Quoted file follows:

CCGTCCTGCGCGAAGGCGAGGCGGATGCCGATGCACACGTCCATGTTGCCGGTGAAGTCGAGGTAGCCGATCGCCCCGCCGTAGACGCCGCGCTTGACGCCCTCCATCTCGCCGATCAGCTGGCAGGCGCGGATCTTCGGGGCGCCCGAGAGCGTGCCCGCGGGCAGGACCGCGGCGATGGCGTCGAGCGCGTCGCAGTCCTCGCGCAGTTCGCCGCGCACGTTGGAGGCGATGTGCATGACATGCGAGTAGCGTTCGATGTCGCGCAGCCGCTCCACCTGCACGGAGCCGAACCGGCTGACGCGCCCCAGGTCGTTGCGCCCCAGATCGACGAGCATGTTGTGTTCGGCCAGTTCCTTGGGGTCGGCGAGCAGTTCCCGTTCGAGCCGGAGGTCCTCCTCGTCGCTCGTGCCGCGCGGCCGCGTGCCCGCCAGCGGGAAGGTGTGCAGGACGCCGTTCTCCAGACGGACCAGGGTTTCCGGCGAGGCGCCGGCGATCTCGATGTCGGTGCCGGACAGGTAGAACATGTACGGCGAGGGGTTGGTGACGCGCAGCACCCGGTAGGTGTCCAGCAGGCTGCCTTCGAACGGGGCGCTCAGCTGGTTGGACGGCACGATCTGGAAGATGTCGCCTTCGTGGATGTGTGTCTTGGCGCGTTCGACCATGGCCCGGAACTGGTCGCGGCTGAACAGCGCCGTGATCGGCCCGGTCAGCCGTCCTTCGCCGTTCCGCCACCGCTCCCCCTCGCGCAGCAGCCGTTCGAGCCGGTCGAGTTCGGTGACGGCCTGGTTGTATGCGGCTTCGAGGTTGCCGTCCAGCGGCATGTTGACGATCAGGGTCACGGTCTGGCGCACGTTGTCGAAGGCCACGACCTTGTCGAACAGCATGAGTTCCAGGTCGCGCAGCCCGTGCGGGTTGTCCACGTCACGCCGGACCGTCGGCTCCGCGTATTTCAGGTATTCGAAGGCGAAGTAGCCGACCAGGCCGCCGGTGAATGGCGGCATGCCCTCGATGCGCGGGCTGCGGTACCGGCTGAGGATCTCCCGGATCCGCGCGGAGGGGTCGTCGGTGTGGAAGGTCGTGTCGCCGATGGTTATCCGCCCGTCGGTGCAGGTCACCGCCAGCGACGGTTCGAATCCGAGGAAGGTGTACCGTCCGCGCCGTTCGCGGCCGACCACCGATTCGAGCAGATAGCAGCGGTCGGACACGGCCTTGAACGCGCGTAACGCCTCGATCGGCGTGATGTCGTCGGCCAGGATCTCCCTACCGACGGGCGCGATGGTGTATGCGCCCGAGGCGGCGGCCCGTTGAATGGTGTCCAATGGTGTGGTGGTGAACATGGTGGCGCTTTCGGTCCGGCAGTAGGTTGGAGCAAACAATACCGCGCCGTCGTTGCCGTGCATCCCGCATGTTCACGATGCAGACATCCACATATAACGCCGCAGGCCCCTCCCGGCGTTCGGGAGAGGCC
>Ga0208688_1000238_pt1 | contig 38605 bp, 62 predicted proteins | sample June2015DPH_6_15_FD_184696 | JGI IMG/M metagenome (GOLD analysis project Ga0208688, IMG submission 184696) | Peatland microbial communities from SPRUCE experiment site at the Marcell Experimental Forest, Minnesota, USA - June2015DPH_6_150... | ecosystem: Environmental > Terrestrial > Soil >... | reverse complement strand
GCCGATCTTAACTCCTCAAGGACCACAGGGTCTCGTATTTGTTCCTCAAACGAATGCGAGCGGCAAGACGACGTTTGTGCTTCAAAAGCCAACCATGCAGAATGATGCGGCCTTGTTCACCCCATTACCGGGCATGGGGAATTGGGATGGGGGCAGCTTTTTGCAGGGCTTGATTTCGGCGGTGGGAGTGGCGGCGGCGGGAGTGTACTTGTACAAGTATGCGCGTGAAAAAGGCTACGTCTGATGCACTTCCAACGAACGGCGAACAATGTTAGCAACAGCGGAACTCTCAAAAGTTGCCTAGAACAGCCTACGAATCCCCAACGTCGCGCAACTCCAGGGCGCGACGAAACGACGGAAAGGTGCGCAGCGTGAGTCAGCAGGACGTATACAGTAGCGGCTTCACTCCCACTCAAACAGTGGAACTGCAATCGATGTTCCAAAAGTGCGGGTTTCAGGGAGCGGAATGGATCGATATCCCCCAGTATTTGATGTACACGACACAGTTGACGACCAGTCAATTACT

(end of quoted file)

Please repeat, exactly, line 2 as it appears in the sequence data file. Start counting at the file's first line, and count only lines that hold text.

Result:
>Ga0208688_1000238_pt1 | contig 38605 bp, 62 predicted proteins | sample June2015DPH_6_15_FD_184696 | JGI IMG/M metagenome (GOLD analysis project Ga0208688, IMG submission 184696) | Peatland microbial communities from SPRUCE experiment site at the Marcell Experimental Forest, Minnesota, USA - June2015DPH_6_150... | ecosystem: Environmental > Terrestrial > Soil >... | reverse complement strand